Dr. Danielle Glista shares what a connected care model looks like and how using it could potentially help bring greater collaboration between you and your families.
The past decade has brought a rapid influx of technological innovation to hearing health care. This has allowed us to start envisioning the benefits of a connected care model – one that includes a wide array of digital hearing solutions (technologies, tools, and platforms) enabling proactive, personalized, and family-centered hearing care.
Through a family-focused lens
This care model brings opportunity for greater collaboration between providers and the recipients of hearing care.
Outside of the patient-provider dyad, we can now connect those integral to the care process via digital solutions. For example, multiple family members, including more than one parent, grandparents, siblings, and/or caregivers can connect virtually, despite where they are located.
Similarly, multiple health professionals, support personnel, and members of the child’s community of support can be connected to collaboratively contribute to care plans. Through a family-focused lens, digital health allows children with hearing loss and their families to connect to all members contributing to the hearing care journey, from a central position, and as active participants in the journey.
Child-friendly digital technologies are here
Throughout the COVID-19 pandemic many families experienced the ability to connect remotely to care through virtual models. This is, in part, due to improved videoconferencing technologies enabling important face-to-face patient-provider connections and continuity of care across many care types.
Recent research and development efforts have also focused on child-friendly technologies, which have expanded to smartphone apps connecting children to the hearing health care journey in various ways.
Examples of how digital health connects children and families to hearing care
- Children can now use apps in their daily lives to share information related to listening and communication needs1 and to self-adjust their hearing aids.
- Providers can remotely access information related to hearing screening and middle-ear function.2,3
- Advanced data sharing systems now offer more efficient ways to share personalized health information, with real-time interaction and store-and-forward solutions available.
- Personalized health information in this advanced digital health era extends beyond digital health records to include devices that can monitor and collect information from a child’s lived experiences, in-the-moment, and in situations of importance to that individual.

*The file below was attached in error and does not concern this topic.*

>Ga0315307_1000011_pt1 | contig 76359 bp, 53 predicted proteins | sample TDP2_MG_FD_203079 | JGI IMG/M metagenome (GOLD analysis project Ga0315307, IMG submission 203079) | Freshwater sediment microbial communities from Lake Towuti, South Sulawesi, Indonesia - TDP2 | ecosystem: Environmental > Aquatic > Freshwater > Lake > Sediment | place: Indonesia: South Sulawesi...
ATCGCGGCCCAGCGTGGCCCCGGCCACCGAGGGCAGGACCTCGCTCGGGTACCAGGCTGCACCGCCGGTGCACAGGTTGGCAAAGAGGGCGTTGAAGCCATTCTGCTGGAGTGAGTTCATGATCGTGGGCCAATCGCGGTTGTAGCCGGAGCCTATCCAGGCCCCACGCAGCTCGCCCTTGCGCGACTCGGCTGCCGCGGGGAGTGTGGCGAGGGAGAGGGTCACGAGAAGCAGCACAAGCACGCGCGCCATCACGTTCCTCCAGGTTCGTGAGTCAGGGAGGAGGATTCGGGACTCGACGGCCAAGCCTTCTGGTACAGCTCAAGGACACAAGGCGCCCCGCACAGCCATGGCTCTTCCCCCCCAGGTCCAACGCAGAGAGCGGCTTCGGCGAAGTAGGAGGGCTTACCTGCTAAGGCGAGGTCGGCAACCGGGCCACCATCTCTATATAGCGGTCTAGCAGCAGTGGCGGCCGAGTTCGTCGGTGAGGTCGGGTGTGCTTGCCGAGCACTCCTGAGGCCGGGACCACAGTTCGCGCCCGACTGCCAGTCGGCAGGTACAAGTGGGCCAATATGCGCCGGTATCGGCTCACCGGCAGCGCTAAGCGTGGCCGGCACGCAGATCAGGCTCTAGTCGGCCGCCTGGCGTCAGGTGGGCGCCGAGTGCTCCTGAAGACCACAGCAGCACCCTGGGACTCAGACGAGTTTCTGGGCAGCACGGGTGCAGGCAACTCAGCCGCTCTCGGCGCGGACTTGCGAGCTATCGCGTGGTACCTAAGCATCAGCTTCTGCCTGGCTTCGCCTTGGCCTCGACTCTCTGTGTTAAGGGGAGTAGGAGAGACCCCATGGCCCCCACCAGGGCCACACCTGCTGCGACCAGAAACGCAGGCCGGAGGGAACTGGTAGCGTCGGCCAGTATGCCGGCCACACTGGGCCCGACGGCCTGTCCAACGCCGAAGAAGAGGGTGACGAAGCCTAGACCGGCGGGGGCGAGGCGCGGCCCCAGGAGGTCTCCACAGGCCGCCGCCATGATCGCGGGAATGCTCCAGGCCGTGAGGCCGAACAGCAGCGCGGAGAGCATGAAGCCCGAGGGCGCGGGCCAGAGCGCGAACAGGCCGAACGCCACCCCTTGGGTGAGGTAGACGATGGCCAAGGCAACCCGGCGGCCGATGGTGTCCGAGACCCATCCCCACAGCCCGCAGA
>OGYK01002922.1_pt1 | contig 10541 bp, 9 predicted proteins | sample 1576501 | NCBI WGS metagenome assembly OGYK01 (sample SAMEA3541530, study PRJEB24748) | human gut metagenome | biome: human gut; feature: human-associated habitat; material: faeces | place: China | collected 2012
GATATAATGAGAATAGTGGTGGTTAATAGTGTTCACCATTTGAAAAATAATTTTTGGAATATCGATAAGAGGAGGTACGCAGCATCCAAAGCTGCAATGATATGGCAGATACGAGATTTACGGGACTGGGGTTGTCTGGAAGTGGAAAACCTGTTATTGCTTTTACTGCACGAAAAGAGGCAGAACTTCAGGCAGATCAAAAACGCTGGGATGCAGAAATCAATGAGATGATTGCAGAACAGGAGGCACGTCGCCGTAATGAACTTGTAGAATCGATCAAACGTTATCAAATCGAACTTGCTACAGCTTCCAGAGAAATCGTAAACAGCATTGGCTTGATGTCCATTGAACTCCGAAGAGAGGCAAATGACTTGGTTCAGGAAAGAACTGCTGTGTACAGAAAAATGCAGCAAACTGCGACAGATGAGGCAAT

With this rich information, we gain the ability to tailor care plans to each child, based on their unique experiences, thus greatly improving clinical decision-making.
Potential benefits of digital health solutions, now and in the future
- Overcome geographical limitations
A meaningful “connection” between children, their hearing health, and those involved in the care process can now be achieved without geographical limitations.
- Gain important perspectives
Children and families bring unique and important perspectives to their care plan, they can offer individual experiences related to receiving health care within a system, and perspectives on the coordination and cooperation among various elements of their care.
- Engage children throughout their lifespan
A greater connection through digital health offers the potential to engage children in hearing health care at an early age and across their lifespan.
Although the benefits of apps continue to be studied and discussed, long-term acceptance as certifiable clinical tools will depend on ability to adhere to regulatory guidelines, their effectiveness at driving outcomes, and their integration into clinical workflow processes. This is just the start! The future of digital health is exciting and can, if implemented appropriately, connect families and children more closely to the hearing care journey.
We invite you to read a collection of articles related to eAudiology in the International Journal of Audiology, including an article by Dr. Danielle Glista and colleagues on this topic. You can access them here.
To read a previous blog article by Dr. Danielle Glista on what to consider when looking to get into eAudiology, you can find it here.
- Glista, D., O’Hagan, R., Van Eeckhoutte, M., Lai, Y., & Scollie, S. (2021). The use of ecological momentary assessment to evaluate real-world aided outcomes with children. International Journal of Audiology, 60(S1), S68-78. https://doi.org/10.1080/14992027.2021.1881629
- Eksteen, S., Launer, S., Kuper, H., Eikelboom, R. H., Bastawrous, A., & Swanepoel, D. W. (2019). Hearing and vision screening for preschool children using mobile technology, South Africa. Bulletin of the World Health Organization, 97, 672–680. https://doi.org/10.2471/BLT.18.227876
- Manus, M., van der Linde, J., Kuper, H., Olinger, R., & Swanepoel, D. W. (2021). Community-based hearing and vision screening in schools in low-income communities using mobile health technologies. Language, Speech, and Hearing Services in Schools, 52, 568–580. https://doi.org/10.1044/2020_LSHSS-20-00089